3. Have water purification tablets. These are very handy to have around and a small bottle will chemically treat up to 25 quarts of water. They work fairly quickly (typically in less than a half an hour) and will kill bacteria, protozoa and viruses.

Remember that if you don’t have any of these three things, you can still clean water by boiling it. As a matter of fact, boiling is most effective way to clean water except it won’t take out the floaties like a filter will. The problem with boiling water to drink is it uses a lot of fuel that you may not want to use for that purpose. Also, don’t forget to have portable water pouches in your emergency supplies. They have a 5 year shelf life and are very handy to have around.


According to, water storage containers should be thoroughly washed and should be airtight and resistant to breakage. Plastic soda bottles are commonly used. If the water has been treated with chlorine by a water utility, you do not need to add anything before storing it. If the water is not chlorinated and is clear, add eight drops of household bleach (5 percent sodium hypochlorite) per gallon. If the water is not chlorinated and is cloudy, add 16 drops per gallon. Seal the containers tightly, date them, and store them in a cool, dark place. Since many containers are clear, and light can permeate them, you may want to cover them or store them in dark plastic bags. Replace water every six months.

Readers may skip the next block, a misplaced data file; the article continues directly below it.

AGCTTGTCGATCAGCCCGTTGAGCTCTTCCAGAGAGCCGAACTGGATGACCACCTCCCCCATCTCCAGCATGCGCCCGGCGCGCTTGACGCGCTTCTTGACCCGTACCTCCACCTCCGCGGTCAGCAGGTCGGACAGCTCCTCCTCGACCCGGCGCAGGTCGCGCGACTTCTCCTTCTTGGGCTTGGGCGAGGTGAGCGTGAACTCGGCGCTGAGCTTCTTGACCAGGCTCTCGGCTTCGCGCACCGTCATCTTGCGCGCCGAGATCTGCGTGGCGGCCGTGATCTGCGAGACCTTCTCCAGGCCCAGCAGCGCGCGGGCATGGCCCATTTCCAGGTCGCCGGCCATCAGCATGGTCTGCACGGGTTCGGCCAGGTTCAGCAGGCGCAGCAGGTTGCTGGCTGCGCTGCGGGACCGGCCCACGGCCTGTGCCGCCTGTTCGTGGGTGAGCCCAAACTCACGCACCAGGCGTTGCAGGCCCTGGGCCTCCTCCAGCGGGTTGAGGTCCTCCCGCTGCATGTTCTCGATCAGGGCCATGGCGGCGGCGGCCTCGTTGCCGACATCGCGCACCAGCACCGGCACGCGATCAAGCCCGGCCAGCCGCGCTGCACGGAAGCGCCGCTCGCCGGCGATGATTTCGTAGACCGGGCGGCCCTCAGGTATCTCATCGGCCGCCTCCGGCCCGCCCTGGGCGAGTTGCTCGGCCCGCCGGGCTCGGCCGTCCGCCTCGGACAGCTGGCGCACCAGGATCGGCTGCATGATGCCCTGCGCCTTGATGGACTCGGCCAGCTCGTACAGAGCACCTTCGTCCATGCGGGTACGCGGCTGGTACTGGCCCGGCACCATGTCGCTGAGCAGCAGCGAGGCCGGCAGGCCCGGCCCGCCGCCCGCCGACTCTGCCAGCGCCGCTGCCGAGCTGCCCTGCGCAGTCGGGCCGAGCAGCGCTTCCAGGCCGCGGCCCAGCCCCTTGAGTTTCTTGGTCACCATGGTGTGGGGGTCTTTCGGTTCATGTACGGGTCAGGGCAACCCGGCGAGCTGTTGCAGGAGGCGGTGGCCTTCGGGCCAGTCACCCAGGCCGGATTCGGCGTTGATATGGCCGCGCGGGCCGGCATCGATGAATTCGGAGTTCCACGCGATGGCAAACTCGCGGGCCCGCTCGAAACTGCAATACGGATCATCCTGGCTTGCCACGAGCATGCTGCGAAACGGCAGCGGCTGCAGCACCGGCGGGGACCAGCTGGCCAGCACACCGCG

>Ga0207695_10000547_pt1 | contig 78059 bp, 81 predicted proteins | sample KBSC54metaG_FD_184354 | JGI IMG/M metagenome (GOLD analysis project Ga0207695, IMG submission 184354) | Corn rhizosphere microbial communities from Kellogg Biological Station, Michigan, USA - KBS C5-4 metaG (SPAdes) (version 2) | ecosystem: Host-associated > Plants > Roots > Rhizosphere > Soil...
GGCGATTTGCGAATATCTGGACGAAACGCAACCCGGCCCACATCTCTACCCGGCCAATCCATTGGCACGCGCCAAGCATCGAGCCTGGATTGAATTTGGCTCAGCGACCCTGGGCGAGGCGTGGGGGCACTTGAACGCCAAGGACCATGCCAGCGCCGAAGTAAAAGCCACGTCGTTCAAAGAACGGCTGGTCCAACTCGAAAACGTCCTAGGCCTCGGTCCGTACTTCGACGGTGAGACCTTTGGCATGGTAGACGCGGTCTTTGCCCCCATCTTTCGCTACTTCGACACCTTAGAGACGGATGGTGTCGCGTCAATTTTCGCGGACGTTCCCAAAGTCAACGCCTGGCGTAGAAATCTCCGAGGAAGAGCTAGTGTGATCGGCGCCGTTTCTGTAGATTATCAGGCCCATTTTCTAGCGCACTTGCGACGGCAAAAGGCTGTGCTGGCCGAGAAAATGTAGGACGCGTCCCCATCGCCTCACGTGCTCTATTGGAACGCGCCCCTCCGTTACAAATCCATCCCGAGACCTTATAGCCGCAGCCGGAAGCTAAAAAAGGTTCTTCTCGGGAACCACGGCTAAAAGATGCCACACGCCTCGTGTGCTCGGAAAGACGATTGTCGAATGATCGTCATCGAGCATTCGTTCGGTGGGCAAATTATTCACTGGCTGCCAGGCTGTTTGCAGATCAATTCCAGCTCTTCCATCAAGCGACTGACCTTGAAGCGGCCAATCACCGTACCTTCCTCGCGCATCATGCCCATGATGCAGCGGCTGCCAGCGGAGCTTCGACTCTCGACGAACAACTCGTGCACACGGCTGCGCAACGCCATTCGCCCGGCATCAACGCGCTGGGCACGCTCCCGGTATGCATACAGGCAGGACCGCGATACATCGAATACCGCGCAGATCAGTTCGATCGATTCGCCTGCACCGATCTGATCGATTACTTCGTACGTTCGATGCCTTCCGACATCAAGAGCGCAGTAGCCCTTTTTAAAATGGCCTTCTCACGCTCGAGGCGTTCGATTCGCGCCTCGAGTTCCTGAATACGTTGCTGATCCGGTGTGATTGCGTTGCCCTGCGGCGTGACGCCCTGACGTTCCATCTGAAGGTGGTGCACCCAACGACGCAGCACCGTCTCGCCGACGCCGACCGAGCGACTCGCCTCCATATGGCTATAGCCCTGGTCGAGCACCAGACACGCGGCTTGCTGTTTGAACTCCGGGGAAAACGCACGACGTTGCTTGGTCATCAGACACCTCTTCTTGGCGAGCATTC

Other water sources in your home include the water heater and water remaining in the pipes, but in the event of contamination, this water would need to be purified. Having ready, potable water available for immediate use is one of the most important ways to help your family be prepared for an emergency.

If more families and homes are prepared for an emergency that places less burden on local governments and first responders.